It’s a great show to follow, to listen to while doing the dishes, but it’s even more lovely if you’re looking at visiting a specific area. For instance, the latest podcast on Wales covers the best areas, fun things to do (like a trampoline in a cave), sightseeing options and their stories (devil’s bridge) but also best times to go and things to look after. It’s a fun and informative way to learn a little bit more about the regions you’re wanting to visit, and it’s also a way to get more excited about places you’re planning to visit. For example, as you know, I had planned an extensive trip to Iceland, reading the entire Lonely Planet and filling it up with about 500 post-its, and when I put on the Amateur Traveler Podcast for Iceland, I got more and more exited. I didn’t add anything to our list that was mentioned in the podcast but still, hearing people talk about an area you’re about to visit just makes you more excited to go there.

The Travel Diaries with Holly Rubenstein

Another podcast I liked was the Travel Diaries with Holly Rubenstein. It has the same formula as the amateur traveler podcast, where travelers from all over the world join in, guests like Yotam Ottolenghi, Jane Goodall and Rick Stein. I especially love the bonus episodes where they go through an entire country really quickly. It was lovely to listen to the bonus episode on Italy with little snippets of bloggers, magazine editors and chefs, where they speak about the gorgeous places I visited in Italy as well, but also get recommendations for new places, like Ravenna and Trieste.

Women who travel

The last podcast I want to highlight here is somewhat different from the two above. Women who travel by Condé Nast traveler is cultural and historical, rather than ‘just’ great places to visit. It’s a great podcast to listen to if you actually want to learn something.

One episode I really loved was How the ‘Green Book’ shaped a generation of black travelers. It was highly informative, not about places to visit and things to eat, but it took more of a historic perspective. Janée Woods Weber talks about her roadtrip with Alvin Hall that traces the Green Book. For those of you who have never heard of that, I’d recommend watching the same-named movie that came out last year. Before I watched it, I had never heard of it either. Anyway, as Janée points out, though it is a good film, it’s still from a white guy’s perspective and with the podcast they made, they wanted to hear the black voices and the stories of the people who lived them. Janée talks about their podcast called driving the green book, which by now I also added to my list of podcasts to listen to. This episode focuses on their roadtrip, the way they found their stories and how they experienced the roadtrip itself, learning more about their own history. It’s somewhat of a documentary podcast and I really enjoyed it.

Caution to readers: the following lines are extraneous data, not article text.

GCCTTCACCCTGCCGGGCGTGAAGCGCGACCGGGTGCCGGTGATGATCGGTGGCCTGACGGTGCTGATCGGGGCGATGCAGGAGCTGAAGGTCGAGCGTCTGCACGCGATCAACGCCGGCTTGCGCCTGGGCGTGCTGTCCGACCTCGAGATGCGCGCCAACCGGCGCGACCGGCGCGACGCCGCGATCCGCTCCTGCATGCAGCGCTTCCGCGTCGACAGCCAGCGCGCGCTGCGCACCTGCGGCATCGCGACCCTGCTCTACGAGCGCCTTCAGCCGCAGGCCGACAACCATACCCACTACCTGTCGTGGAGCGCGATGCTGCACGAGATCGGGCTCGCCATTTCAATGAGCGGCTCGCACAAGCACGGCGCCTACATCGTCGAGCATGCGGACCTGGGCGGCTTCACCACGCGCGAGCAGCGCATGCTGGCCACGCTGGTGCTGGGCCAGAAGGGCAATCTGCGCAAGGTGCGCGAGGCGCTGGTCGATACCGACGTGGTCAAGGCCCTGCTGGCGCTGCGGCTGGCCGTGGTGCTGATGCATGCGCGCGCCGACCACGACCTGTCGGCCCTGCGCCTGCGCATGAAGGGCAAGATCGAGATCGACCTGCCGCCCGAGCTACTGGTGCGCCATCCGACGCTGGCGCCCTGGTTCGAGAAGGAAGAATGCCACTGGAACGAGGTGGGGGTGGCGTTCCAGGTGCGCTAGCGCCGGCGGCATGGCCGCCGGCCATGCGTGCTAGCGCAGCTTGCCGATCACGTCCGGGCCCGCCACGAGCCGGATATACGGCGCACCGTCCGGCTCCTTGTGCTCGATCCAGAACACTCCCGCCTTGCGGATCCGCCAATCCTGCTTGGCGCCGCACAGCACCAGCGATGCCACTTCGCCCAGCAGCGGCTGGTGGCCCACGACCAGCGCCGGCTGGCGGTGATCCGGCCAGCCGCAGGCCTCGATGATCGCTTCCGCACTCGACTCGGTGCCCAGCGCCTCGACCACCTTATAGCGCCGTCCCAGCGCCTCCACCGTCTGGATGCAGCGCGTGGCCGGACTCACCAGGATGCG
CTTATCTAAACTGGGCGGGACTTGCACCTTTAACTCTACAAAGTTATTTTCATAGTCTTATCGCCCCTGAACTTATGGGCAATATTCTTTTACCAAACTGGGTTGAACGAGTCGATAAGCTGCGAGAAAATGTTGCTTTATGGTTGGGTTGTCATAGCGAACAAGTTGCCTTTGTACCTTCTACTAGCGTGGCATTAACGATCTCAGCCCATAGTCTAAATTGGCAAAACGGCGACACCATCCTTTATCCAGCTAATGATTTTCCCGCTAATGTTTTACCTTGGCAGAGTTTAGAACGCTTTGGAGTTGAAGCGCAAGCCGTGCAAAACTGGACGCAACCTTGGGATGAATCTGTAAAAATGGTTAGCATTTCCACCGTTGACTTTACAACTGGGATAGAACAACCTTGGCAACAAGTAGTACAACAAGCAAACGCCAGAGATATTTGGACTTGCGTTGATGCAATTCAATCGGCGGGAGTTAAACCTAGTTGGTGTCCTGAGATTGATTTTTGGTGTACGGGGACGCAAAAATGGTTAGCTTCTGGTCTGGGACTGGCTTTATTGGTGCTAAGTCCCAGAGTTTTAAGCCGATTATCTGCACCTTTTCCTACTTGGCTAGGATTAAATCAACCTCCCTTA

The women who travel podcast focuses on the real stories, and it has so many amazing episodes. For instance, one on how Hawa Hassan wrote a cookbook from old African family recipes, an episode about a marine biologist that is dedicated to protecting the ocean, but also podcasts on why we deserve to travel, a peek in the life of being a digital nomad and the latest podcast: life during the corona pandemic and how make your work days feel like work days and your vacation days feel like vacation days.

All of these podcasts can be found on Spotify and Apple Podcasts.

Do you like to listen to podcasts? What are some of your favourites?